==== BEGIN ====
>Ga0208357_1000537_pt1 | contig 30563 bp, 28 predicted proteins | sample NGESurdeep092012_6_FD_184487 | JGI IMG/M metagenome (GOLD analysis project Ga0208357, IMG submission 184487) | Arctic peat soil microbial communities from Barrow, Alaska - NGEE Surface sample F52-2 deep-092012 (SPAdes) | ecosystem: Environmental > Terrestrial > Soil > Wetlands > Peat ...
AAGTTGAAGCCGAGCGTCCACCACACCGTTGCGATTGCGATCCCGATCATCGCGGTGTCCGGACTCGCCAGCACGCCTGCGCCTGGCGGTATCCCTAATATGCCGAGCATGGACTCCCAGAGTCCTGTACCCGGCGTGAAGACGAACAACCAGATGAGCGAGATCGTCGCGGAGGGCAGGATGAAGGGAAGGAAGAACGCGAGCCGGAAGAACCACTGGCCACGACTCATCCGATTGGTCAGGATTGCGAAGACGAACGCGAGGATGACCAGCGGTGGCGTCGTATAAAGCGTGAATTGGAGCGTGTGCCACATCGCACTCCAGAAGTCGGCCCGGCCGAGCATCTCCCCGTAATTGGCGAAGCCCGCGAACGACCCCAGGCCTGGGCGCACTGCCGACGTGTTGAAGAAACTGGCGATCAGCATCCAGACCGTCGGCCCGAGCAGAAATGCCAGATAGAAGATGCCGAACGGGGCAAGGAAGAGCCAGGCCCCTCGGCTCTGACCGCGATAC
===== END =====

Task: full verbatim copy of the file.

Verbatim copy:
>Ga0208357_1000537_pt1 | contig 30563 bp, 28 predicted proteins | sample NGESurdeep092012_6_FD_184487 | JGI IMG/M metagenome (GOLD analysis project Ga0208357, IMG submission 184487) | Arctic peat soil microbial communities from Barrow, Alaska - NGEE Surface sample F52-2 deep-092012 (SPAdes) | ecosystem: Environmental > Terrestrial > Soil > Wetlands > Peat ...
AAGTTGAAGCCGAGCGTCCACCACACCGTTGCGATTGCGATCCCGATCATCGCGGTGTCCGGACTCGCCAGCACGCCTGCGCCTGGCGGTATCCCTAATATGCCGAGCATGGACTCCCAGAGTCCTGTACCCGGCGTGAAGACGAACAACCAGATGAGCGAGATCGTCGCGGAGGGCAGGATGAAGGGAAGGAAGAACGCGAGCCGGAAGAACCACTGGCCACGACTCATCCGATTGGTCAGGATTGCGAAGACGAACGCGAGGATGACCAGCGGTGGCGTCGTATAAAGCGTGAATTGGAGCGTGTGCCACATCGCACTCCAGAAGTCGGCCCGGCCGAGCATCTCCCCGTAATTGGCGAAGCCCGCGAACGACCCCAGGCCTGGGCGCACTGCCGACGTGTTGAAGAAACTGGCGATCAGCATCCAGACCGTCGGCCCGAGCAGAAATGCCAGATAGAAGATGCCGAACGGGGCAAGGAAGAGCCAGGCCCCTCGGCTCTGACCGCGATAC